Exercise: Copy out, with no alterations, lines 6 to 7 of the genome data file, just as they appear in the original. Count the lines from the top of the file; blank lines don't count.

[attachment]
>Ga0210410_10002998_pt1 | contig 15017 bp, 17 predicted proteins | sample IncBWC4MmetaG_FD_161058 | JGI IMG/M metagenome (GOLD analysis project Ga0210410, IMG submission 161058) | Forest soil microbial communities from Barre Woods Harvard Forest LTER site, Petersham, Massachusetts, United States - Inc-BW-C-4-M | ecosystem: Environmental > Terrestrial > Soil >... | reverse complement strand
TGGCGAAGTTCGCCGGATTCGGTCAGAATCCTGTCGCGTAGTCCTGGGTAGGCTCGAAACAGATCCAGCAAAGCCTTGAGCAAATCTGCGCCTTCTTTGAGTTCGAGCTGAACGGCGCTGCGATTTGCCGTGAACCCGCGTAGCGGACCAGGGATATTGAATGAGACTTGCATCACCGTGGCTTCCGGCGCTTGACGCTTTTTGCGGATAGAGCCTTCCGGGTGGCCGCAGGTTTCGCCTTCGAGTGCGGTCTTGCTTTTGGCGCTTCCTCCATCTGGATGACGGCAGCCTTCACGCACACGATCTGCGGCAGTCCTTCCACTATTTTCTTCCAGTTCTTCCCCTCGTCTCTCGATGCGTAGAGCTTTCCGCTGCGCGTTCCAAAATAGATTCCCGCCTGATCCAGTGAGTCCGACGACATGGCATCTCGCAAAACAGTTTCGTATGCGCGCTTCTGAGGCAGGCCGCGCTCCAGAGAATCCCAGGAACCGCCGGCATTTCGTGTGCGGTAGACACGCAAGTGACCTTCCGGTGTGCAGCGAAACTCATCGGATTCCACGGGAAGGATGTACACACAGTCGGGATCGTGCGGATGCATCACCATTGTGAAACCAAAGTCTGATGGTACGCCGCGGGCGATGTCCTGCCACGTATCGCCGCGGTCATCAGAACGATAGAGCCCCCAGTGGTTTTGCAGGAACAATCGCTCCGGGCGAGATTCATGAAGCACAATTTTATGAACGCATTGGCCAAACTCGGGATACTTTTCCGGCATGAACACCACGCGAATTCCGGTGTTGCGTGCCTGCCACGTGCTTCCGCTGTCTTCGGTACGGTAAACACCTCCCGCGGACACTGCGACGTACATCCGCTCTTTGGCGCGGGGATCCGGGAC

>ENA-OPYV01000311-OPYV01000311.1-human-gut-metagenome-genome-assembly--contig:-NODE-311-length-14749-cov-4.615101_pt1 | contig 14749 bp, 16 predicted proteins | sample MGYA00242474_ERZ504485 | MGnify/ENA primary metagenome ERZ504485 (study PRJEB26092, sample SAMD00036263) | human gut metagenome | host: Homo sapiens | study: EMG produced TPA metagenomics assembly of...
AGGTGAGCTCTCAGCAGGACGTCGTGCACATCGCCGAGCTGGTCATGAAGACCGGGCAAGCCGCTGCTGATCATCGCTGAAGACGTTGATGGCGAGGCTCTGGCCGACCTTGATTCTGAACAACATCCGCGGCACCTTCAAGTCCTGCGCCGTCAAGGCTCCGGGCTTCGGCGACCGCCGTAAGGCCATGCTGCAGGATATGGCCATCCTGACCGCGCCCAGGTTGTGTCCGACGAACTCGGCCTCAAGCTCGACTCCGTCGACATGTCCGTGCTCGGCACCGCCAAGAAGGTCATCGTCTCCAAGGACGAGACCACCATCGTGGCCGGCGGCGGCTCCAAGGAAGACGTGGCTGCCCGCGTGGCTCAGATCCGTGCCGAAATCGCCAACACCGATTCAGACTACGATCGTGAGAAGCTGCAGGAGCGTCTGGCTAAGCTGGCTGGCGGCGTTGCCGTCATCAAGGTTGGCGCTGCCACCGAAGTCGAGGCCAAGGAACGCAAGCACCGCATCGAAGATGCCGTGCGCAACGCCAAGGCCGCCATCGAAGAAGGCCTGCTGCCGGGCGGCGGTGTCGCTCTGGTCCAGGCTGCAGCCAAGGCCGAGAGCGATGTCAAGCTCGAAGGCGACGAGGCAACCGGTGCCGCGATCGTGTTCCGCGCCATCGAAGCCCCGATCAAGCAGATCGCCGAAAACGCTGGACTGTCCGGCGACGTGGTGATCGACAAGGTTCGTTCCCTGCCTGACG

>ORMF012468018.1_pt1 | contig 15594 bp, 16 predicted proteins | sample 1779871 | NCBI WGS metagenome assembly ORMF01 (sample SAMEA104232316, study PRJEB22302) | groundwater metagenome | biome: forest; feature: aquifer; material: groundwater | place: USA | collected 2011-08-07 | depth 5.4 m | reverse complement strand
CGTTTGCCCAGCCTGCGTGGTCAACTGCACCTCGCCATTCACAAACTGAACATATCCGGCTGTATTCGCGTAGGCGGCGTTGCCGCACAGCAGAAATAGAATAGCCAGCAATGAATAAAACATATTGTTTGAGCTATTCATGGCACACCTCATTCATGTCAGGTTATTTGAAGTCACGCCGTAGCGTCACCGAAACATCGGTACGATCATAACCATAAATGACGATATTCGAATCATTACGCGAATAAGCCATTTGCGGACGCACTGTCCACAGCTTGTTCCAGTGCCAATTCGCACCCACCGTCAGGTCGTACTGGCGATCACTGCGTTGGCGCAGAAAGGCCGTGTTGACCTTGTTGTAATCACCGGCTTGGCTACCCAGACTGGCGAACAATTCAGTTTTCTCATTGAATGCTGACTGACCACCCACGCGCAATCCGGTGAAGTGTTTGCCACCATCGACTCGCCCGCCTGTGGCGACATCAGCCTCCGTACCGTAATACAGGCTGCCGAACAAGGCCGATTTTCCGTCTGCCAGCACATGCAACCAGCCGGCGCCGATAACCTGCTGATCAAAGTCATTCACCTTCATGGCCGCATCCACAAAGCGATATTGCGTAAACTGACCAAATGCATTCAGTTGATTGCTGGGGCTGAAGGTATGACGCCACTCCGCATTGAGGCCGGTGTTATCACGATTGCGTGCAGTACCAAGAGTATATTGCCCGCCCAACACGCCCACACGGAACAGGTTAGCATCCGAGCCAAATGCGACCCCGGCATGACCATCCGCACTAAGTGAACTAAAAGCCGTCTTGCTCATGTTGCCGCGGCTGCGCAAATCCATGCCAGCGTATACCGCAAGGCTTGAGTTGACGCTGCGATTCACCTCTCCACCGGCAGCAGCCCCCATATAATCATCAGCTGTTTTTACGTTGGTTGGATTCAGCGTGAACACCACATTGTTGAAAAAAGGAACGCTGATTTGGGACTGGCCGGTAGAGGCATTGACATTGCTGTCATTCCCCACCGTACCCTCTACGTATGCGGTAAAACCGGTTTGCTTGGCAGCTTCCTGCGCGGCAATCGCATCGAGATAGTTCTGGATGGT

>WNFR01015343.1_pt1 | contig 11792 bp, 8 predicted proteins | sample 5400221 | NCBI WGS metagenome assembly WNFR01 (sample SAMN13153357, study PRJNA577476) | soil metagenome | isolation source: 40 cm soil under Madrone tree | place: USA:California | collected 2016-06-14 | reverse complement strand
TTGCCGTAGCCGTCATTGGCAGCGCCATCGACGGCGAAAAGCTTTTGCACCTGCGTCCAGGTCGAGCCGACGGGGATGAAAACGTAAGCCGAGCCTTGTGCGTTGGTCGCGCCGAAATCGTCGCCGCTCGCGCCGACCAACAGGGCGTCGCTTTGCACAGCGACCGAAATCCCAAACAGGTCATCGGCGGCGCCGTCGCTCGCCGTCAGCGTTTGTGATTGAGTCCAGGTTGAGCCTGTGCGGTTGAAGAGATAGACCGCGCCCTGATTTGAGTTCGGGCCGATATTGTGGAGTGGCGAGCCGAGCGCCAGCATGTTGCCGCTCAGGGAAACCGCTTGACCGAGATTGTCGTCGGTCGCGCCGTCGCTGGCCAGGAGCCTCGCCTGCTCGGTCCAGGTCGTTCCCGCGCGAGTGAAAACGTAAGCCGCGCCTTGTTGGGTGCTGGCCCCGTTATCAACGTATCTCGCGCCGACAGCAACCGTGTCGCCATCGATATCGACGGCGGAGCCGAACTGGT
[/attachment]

CGTTTGCCCAGCCTGCGTGGTCAACTGCACCTCGCCATTCACAAACTGAACATATCCGGCTGTATTCGCGTAGGCGGCGTTGCCGCACAGCAGAAATAGAATAGCCAGCAATGAATAAAACATATTGTTTGAGCTATTCATGGCACACCTCATTCATGTCAGGTTATTTGAAGTCACGCCGTAGCGTCACCGAAACATCGGTACGATCATAACCATAAATGACGATATTCGAATCATTACGCGAATAAGCCATTTGCGGACGCACTGTCCACAGCTTGTTCCAGTGCCAATTCGCACCCACCGTCAGGTCGTACTGGCGATCACTGCGTTGGCGCAGAAAGGCCGTGTTGACCTTGTTGTAATCACCGGCTTGGCTACCCAGACTGGCGAACAATTCAGTTTTCTCATTGAATGCTGACTGACCACCCACGCGCAATCCGGTGAAGTGTTTGCCACCATCGACTCGCCCGCCTGTGGCGACATCAGCCTCCGTACCGTAATACAGGCTGCCGAACAAGGCCGATTTTCCGTCTGCCAGCACATGCAACCAGCCGGCGCCGATAACCTGCTGATCAAAGTCATTCACCTTCATGGCCGCATCCACAAAGCGATATTGCGTAAACTGACCAAATGCATTCAGTTGATTGCTGGGGCTGAAGGTATGACGCCACTCCGCATTGAGGCCGGTGTTATCACGATTGCGTGCAGTACCAAGAGTATATTGCCCGCCCAACACGCCCACACGGAACAGGTTAGCATCCGAGCCAAATGCGACCCCGGCATGACCATCCGCACTAAGTGAACTAAAAGCCGTCTTGCTCATGTTGCCGCGGCTGCGCAAATCCATGCCAGCGTATACCGCAAGGCTTGAGTTGACGCTGCGATTCACCTCTCCACCGGCAGCAGCCCCCATATAATCATCAGCTGTTTTTACGTTGGTTGGATTCAGCGTGAACACCACATTGTTGAAAAAAGGAACGCTGATTTGGGACTGGCCGGTAGAGGCATTGACATTGCTGTCATTCCCCACCGTACCCTCTACGTATGCGGTAAAACCGGTTTGCTTGGCAGCTTCCTGCGCGGCAATCGCATCGAGATAGTTCTGGATGGT

>WNFR01015343.1_pt1 | contig 11792 bp, 8 predicted proteins | sample 5400221 | NCBI WGS metagenome assembly WNFR01 (sample SAMN13153357, study PRJNA577476) | soil metagenome | isolation source: 40 cm soil under Madrone tree | place: USA:California | collected 2016-06-14 | reverse complement strand